Mr. Saimovici responded, saying the Senate had abdicated its duty to control the education budget, and should not have had to convince the governor to avoid cuts. He said he supported the idea of the National Guard building temporary classrooms so more students could return to in-person learning.
Commenting on the enforcement of the state’s environmental protection act passed last year, Ms. Mayer said there was to have been an environmental bond on this year’s ballot, but it was removed because the state cannot afford to increase its borrowing. She said the bill did encourage municipalities to move toward renewables, and that could be done without more funding by forward-thinking municipalities that are moving toward solar. “We ought to be doing far more as we improve school buildings to ensure they are heated and power is produced by renewables; right now, they are behind the eight ball on that,” she said.
Mr. Saimovici said he agreed the state was in an economic crisis, but that Democrats kept raising taxes, including property taxes, and making it more difficult for businesses in New York. He said he was in favor of supporting green energy, but the key step was to make New York more attractive to businesses. Ms. Mayer responded that property taxes were raised at the local level, not the state, and they had enacted a permanent property tax cap. She maintained that the real tax problem for people in Westchester was the cap on local tax deductions passed as part of the recent federal tax cut bill. She called the limitation a punitive measure that has caused great harm and ought to be rescinded.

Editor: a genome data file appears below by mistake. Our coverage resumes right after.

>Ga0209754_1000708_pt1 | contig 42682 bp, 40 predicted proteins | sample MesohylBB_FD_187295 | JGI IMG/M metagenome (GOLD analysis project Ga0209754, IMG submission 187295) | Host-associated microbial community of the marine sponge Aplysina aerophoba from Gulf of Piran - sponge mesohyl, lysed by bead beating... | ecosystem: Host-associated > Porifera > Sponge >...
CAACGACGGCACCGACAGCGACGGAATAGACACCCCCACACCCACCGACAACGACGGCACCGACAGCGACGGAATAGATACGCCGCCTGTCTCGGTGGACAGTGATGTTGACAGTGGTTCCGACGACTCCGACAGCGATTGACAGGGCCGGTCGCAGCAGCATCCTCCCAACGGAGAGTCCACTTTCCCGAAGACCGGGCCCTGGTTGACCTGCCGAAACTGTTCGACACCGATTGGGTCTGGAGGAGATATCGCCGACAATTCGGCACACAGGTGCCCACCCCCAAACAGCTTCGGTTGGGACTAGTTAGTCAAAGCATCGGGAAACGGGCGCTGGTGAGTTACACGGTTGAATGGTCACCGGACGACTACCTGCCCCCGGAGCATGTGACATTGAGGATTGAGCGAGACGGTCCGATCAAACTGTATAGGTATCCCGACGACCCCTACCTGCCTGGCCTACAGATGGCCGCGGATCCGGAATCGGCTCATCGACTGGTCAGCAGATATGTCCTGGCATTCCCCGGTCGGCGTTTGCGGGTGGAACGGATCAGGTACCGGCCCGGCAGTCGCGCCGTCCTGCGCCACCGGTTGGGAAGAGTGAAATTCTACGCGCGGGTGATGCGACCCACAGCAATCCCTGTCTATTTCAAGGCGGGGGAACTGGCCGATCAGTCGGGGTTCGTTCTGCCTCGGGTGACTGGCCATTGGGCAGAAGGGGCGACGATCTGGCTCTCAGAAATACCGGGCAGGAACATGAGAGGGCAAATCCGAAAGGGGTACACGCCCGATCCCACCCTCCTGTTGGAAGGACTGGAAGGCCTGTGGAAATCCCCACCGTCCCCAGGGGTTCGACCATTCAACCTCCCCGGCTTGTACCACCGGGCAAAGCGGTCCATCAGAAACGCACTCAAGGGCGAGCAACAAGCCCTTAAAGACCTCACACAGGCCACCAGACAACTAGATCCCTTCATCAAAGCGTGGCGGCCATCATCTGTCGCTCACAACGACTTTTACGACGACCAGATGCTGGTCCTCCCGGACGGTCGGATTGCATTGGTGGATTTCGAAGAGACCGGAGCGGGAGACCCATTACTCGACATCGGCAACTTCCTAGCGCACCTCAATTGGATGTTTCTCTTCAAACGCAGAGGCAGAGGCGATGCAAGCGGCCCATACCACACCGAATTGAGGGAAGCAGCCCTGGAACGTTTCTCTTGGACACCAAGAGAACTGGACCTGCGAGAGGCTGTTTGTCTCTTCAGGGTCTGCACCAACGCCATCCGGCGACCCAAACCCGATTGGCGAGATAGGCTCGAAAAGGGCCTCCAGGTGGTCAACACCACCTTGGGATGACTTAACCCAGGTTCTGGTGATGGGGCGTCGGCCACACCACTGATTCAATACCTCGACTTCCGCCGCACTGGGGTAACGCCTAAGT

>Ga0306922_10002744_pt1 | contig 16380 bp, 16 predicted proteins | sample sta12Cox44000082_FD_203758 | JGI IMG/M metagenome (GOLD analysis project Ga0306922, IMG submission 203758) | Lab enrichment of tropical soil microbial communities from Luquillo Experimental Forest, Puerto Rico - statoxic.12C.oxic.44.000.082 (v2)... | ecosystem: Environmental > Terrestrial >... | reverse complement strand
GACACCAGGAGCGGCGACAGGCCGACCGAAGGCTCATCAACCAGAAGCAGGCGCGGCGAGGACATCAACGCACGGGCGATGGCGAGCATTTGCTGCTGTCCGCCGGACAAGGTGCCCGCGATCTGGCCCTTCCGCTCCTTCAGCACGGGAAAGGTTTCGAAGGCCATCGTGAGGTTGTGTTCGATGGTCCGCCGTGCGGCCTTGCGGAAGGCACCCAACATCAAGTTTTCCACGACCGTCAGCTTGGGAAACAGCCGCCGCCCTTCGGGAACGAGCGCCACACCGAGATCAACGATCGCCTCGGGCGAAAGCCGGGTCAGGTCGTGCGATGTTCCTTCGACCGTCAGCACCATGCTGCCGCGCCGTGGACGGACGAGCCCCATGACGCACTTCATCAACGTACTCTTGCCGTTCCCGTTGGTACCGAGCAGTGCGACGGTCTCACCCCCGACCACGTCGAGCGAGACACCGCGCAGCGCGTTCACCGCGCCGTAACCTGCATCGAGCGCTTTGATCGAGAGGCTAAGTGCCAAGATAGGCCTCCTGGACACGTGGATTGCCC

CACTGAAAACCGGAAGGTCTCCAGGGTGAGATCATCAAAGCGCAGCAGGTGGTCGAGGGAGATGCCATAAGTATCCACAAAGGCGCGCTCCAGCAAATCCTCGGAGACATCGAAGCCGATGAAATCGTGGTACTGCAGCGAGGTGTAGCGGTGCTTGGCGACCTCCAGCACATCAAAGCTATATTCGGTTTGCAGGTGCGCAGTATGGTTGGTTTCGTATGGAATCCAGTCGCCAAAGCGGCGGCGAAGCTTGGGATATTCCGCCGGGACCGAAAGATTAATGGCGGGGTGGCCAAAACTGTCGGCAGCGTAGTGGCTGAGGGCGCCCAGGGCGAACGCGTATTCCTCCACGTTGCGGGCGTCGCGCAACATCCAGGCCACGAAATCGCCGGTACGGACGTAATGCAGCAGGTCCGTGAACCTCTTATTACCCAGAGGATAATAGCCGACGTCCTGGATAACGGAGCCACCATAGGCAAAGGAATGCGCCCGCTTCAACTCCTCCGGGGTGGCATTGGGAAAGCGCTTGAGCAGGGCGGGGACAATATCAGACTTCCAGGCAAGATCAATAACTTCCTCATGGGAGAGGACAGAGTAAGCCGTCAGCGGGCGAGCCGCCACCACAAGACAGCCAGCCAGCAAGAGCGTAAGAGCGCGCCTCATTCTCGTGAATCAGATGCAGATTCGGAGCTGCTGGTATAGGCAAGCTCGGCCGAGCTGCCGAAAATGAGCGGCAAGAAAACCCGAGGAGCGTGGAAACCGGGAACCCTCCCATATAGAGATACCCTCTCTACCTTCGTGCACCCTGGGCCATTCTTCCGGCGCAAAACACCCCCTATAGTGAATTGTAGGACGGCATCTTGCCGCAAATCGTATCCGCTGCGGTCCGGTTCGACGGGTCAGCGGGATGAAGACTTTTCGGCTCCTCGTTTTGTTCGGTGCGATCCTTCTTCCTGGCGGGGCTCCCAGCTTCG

Mr. Saimovici said that while Ms. Mayer kept referring to President Donald Trump, this is an election for state Senate, and “we cannot go crybaby and ask for money from the federal government because we don’t know how to manage our own finances.”